Succession Management: A Broken Process






Many companies have put succession planning on the back-burner as they struggle through the recession. But companies cannot put off succession planning for too long. The process of identifying and managing successors is vital to a company’s long-term stability.

Our recent research shows that there is a serious gap in companies' succession planning efforts.  The research found that, for the majority of companies, less than one-quarter of executive positions have identified succession candidates.  In other words – over three-quarters of executives have no successors identified. This is an alarming gap!  (See our 2009 Talent Management Factbook report for more information.)

Without a formal succession management process, companies cannot adequately prepare for the future.  These organizations will find themselves responding reactively to changes in leadership and having to rely on the external market for succession candidates – or on ill-prepared internal candidates. This poses a significant risk to the organization, particularly in the light of impending Baby Boomer retirements.

Identifying successors is a necessary step, but it is not the end of succession planning. Successors then need to be developed and prepared for their roles, so they can step in when necessary. But this process is also broken. Our research found that only 30% of companies said that identified successors typically fill their intended positions.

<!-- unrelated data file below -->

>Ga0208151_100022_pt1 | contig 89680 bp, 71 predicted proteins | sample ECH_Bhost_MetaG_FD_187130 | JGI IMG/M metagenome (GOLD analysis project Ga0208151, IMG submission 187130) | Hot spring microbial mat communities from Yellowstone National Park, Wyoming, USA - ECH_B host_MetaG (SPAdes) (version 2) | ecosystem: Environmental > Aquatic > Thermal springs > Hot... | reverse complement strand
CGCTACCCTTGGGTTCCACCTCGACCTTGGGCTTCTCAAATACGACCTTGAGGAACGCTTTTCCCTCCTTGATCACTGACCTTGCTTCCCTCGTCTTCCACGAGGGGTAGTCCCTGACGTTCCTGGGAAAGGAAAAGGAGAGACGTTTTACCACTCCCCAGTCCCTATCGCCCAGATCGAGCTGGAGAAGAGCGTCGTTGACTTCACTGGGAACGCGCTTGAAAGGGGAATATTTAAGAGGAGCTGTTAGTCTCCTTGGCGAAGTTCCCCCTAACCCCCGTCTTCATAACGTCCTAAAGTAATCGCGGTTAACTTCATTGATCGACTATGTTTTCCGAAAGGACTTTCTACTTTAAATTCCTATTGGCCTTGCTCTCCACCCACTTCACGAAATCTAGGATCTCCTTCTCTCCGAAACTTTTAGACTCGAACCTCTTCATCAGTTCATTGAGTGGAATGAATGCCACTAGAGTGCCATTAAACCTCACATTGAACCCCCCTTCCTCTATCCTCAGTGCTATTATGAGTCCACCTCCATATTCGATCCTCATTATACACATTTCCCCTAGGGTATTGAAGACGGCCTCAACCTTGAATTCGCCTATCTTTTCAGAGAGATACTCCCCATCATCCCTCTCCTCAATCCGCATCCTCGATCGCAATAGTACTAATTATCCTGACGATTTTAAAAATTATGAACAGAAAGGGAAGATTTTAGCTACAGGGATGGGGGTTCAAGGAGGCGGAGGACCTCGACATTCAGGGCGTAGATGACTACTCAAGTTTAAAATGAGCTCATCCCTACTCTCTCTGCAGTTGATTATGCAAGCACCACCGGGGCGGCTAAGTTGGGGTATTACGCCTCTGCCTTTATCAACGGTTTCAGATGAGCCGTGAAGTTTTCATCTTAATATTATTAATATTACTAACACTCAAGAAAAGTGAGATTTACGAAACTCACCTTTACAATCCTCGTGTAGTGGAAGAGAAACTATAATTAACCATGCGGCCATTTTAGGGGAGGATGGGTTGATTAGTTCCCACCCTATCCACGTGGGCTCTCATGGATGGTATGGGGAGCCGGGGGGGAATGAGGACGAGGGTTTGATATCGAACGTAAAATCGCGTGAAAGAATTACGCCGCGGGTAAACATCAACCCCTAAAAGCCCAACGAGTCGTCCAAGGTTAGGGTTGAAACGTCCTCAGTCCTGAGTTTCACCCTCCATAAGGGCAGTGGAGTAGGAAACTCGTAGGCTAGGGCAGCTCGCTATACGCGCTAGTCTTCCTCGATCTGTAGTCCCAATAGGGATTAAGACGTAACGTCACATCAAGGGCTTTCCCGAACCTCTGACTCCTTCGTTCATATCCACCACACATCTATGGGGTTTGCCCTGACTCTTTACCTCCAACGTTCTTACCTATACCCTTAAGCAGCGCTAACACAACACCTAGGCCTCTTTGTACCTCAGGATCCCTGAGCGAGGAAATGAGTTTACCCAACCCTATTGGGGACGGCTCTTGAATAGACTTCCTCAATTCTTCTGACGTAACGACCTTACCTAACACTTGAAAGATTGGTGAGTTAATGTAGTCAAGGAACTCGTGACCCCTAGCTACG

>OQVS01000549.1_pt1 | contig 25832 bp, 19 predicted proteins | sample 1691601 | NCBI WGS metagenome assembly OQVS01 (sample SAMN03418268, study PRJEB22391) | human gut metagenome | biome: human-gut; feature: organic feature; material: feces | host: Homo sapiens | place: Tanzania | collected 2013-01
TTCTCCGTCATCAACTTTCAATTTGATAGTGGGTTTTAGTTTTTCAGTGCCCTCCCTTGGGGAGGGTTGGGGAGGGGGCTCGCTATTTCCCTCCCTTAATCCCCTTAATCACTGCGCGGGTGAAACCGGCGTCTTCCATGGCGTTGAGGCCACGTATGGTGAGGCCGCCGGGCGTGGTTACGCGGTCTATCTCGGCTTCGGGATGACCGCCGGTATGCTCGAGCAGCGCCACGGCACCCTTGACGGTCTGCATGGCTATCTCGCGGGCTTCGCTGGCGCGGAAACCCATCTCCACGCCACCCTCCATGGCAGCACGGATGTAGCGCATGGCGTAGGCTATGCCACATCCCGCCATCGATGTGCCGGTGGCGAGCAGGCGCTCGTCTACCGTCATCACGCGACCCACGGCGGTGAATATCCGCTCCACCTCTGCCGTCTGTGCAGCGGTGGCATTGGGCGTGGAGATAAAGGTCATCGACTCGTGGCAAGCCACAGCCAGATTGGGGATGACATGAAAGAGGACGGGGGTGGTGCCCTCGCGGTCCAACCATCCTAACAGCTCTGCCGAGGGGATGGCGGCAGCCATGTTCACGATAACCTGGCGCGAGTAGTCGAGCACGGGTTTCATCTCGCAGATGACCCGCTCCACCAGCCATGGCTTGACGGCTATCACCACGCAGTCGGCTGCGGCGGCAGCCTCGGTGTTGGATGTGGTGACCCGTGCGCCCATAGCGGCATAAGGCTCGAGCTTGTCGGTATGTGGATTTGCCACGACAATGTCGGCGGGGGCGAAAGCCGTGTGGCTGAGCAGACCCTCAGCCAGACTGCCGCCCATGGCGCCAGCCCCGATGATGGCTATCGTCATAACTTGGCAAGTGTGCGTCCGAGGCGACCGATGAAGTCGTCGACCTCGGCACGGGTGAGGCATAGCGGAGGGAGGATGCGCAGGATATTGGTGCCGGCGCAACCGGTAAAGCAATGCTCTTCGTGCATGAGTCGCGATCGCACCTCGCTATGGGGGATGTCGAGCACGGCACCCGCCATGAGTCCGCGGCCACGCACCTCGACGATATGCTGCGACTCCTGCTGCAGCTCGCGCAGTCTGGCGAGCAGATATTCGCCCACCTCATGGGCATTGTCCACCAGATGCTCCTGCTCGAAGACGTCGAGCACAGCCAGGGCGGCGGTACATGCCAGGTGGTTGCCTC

If vacancies are frequently not filled by one of the identified succession candidates, the organization needs to review its process for identifying and developing successors.  Of course, there will always be times when a candidate does not take the role for which he/she is being groomed – because he/she is not yet ready, because a more qualified candidate becomes available, or for a host of other reasons. But the process should work as planned most of the time.  If not, the organization should look at the way it identifies successors, how it develops successors, and the way it communicates with successors. (For more information, read our High Impact Succession Management report, which describes best practices in succession management.)

So companies need to take a hard look at their succession management processes. An ideal time for succession planning is with a change in business strategy, so this is actually a great time for many companies to start this process. Remember that succession management secures a strong pipeline of leadership over time, ensuring that the organization has the talent necessary to meet future business demands.

Madhura Chakrabarti

Employee Engagement & People Analytics Research Leader / Bersin, Deloitte Consulting LLP

Madhura leads the people analytics and employee engagement research practices at Bersin, Deloitte Consulting LLP. Highly regarded for her work in analytics, employee engagement, organizational development, and preemployment hiring assessments, Madhura helps corporations make data driven talent and business decisions. Her work has been published in the Journal of Business and Psychology and the Handbook of Positive Psychology and Work. Madhura has a doctorate in industrial / organizational psychology and a master of arts degree from Wayne State University, as well as a bachelor’s degree in psychology from the University of Delhi, India.

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